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2004 March - April

Reaffirming Diversity

A Joint Statement of Constitutional Law Scholars—July 2003

By Erwin Chemerinsky, Drew Days III, Richard Fallon, Pamela S. Karlan, Kenneth L. Karst, Frank Michelman, Eric Schnapper, Laurence H. Tribe, Mark Tushnet, Angelo N. Ancheta & Christopher F. Edley Jr.

In Grutter v. Bollinger, 123 S. Ct. 2325 (2003), and Gratz v. Bollinger, 123 S. Ct. 2411 (2003), the Supreme Court established constitutional boundaries for race-conscious admissions policy in higher education. In Grutter the Court upheld the constitutionality of a race-conscious admission policy designed to promote diversity in higher education. However, in Gratz the Court struck down an undergraduate point system that automatically assigned a fixed number of points for underrepresented minority group members as not narrowly tailored to advance an interest in diversity. These opinions have implications inside and outside higher education, including K-12 education, as well as on the constitutional assessment of affirmative action programs.

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Adults Left Behind

Helping Clients Deal with Student Loan Problems

By Deanne Loonin

As costs of higher education soar, more low-income clients may face problems in repaying student loans. The outcome of current congressional debate on Higher Education Act reauthorization will shape the future for low-income clients seeking higher education. For those already indebted, loan cancellation, repayment plans, and defenses to collection may be remedies for federal student loans. Advocates should take note of an apparent resurgence in trade school fraud and the illegal practices of private lenders with whom the schools do business.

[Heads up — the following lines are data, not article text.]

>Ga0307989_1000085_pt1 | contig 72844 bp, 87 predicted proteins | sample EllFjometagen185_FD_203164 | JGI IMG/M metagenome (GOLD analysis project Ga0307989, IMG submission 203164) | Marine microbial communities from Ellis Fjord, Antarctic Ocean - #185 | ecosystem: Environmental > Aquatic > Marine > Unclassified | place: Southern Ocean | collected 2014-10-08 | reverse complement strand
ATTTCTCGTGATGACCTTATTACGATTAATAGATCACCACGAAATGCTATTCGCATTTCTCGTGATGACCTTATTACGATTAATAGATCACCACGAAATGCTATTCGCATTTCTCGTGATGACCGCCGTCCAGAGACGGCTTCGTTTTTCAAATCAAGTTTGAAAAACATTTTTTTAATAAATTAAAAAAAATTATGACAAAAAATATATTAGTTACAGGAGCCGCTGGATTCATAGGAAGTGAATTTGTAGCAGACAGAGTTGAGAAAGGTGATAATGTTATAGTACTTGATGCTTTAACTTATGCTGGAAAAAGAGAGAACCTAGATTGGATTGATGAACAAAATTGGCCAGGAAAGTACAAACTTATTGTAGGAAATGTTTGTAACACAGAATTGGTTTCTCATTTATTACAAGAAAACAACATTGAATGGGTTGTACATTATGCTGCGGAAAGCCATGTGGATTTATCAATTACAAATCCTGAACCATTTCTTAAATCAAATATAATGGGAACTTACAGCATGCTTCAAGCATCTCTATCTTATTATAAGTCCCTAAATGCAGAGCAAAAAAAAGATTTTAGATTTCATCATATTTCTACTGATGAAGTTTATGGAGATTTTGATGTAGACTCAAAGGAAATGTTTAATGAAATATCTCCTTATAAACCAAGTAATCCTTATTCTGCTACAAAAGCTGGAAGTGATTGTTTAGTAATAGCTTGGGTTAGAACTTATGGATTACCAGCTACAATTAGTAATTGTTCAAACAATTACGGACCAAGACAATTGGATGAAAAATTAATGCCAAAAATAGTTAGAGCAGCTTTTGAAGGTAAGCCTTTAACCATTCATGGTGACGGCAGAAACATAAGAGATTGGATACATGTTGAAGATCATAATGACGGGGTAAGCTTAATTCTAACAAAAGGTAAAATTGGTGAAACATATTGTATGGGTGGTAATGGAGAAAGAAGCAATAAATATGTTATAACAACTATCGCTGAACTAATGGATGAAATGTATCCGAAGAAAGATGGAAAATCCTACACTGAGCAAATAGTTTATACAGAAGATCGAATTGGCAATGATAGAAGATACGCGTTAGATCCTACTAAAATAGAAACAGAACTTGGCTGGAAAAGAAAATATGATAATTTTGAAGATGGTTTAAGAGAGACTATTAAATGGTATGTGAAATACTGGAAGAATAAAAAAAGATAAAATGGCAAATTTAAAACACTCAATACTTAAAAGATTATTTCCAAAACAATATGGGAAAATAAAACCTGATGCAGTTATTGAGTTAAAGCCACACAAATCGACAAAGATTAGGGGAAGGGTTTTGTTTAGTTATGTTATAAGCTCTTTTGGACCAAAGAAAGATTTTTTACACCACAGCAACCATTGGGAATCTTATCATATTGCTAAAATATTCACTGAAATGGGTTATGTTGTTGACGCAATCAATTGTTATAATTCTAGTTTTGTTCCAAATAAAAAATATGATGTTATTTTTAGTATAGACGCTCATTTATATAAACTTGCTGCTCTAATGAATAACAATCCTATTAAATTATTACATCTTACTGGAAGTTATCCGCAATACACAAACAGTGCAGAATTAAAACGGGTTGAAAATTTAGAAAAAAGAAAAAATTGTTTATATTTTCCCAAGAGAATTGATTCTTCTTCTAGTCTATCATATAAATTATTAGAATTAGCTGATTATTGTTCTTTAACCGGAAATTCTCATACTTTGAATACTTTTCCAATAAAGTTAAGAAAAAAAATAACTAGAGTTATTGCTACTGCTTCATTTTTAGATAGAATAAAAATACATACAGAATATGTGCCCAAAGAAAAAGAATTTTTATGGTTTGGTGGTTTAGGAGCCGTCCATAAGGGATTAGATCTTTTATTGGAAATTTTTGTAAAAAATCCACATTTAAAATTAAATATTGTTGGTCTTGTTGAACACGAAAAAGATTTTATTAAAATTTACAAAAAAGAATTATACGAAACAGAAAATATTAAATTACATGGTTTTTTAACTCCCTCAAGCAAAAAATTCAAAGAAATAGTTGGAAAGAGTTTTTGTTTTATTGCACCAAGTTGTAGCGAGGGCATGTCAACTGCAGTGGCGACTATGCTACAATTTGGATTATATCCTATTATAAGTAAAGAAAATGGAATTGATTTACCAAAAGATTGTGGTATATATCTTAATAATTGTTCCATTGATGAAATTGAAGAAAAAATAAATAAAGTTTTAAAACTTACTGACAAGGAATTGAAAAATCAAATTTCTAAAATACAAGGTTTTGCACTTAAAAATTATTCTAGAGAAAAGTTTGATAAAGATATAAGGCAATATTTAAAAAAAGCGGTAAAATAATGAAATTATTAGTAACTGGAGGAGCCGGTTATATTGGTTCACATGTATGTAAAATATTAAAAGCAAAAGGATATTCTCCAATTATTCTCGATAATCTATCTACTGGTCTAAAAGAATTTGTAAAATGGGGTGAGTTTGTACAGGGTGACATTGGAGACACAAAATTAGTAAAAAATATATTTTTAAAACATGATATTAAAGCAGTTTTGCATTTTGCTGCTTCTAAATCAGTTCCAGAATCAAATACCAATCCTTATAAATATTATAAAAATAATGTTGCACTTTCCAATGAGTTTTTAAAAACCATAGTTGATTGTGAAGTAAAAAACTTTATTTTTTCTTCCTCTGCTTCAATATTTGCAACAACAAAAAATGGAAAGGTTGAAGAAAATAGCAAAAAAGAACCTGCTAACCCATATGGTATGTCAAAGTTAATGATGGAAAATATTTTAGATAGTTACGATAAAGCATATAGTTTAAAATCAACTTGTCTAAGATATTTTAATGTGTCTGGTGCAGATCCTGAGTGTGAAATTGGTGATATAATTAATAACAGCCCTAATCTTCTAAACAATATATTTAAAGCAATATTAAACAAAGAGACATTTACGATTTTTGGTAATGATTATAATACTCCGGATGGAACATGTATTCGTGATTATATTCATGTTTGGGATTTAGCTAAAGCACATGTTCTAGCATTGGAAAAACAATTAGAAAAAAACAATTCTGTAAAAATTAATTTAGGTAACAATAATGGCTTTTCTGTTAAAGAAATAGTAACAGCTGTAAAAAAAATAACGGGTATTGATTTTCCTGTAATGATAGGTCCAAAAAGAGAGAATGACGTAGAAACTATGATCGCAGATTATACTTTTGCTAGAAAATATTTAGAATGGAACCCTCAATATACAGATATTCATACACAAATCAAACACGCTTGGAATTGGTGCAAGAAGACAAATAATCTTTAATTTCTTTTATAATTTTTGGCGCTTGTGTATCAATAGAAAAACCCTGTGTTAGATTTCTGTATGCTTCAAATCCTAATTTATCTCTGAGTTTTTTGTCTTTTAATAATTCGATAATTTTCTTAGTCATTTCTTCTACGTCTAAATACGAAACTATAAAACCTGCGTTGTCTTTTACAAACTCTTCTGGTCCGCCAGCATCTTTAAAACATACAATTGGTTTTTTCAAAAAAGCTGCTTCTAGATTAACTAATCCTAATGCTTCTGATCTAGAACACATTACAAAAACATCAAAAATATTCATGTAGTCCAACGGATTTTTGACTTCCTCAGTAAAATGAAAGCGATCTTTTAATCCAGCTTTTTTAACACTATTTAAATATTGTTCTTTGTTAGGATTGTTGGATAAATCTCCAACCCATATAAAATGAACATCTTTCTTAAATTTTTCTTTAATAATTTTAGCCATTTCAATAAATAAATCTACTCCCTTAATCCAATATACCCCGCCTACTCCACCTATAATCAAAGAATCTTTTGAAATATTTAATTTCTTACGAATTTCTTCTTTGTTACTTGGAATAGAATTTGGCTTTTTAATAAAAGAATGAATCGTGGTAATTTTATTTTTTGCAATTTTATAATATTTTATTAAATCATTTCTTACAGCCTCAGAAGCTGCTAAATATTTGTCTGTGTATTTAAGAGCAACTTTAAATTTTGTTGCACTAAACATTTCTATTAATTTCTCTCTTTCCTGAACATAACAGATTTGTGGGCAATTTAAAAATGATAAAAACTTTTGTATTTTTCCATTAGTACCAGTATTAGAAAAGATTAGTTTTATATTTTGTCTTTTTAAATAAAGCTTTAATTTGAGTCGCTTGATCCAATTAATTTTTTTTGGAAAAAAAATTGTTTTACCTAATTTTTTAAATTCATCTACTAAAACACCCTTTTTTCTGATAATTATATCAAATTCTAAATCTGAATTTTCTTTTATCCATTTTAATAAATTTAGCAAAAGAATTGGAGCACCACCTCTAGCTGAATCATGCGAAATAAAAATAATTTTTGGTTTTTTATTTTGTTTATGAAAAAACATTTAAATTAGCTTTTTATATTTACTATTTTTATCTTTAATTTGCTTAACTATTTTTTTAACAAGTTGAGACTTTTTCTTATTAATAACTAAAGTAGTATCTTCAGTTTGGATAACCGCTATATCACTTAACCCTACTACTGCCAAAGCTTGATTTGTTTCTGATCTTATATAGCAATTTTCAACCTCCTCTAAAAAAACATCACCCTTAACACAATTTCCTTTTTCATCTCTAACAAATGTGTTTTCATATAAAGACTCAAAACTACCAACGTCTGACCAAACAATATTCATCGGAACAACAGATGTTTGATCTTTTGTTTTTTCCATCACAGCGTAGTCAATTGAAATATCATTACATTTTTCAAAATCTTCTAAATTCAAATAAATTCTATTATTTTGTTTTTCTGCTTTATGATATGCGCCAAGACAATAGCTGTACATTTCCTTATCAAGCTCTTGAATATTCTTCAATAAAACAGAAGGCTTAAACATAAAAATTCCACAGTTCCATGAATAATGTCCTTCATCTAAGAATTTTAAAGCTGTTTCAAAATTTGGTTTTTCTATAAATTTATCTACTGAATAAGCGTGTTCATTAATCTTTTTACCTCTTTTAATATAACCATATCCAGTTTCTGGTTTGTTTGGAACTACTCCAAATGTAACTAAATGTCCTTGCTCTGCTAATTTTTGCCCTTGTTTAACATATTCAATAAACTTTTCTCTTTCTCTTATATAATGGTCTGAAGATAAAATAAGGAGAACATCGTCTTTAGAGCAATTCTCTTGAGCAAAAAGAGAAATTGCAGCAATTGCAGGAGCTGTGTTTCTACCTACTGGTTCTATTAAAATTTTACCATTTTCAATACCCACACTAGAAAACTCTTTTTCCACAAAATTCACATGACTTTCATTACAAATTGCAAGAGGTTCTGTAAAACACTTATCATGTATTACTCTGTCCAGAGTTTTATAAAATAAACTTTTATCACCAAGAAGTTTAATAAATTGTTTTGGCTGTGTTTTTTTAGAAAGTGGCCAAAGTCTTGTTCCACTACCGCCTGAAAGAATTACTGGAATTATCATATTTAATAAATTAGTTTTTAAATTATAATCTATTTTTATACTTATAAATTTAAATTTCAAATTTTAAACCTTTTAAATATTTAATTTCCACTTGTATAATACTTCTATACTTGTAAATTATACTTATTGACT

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Newly Revised Emergency Medical Treatment and Active Labor Act Regulations

Leaving Patients Knocking on the Hospital Door?

By Lourdes A. Rivera, Randolph Boyle, Jane Perkins & Sarah Somers

In response to hospital emergency room patient dumping, Congress enacted the Emergency Medical Treatment and Active Labor Act of 1986. The enforcement body, Centers for Medicare and Medicaid Services, issued its new regulations in September 2003. The relaxed tenor of the new regulations could deter proper patient care, especially for persons unable to afford health care. Community awareness, education, and enforcement will be key elements to the Act's effectiveness in protecting patients.

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The Law of Human Trafficking

What Legal Aid Providers Should Know

By Sheila Neville & Susana Martinez

Human trafficking is the use of force, fraud, or coercion for sexual or labor exploitation. The United States enacted landmark legislation in 2000 and 2003 to combat this institution by punishing traffickers, protecting victims, and providing victim services, welfare benefits, legal assistance, and immigration relief. Legal aid providers should become familiar with the workings of human trafficking and acquaint themselves with the legal tools that may be used to help its victims.

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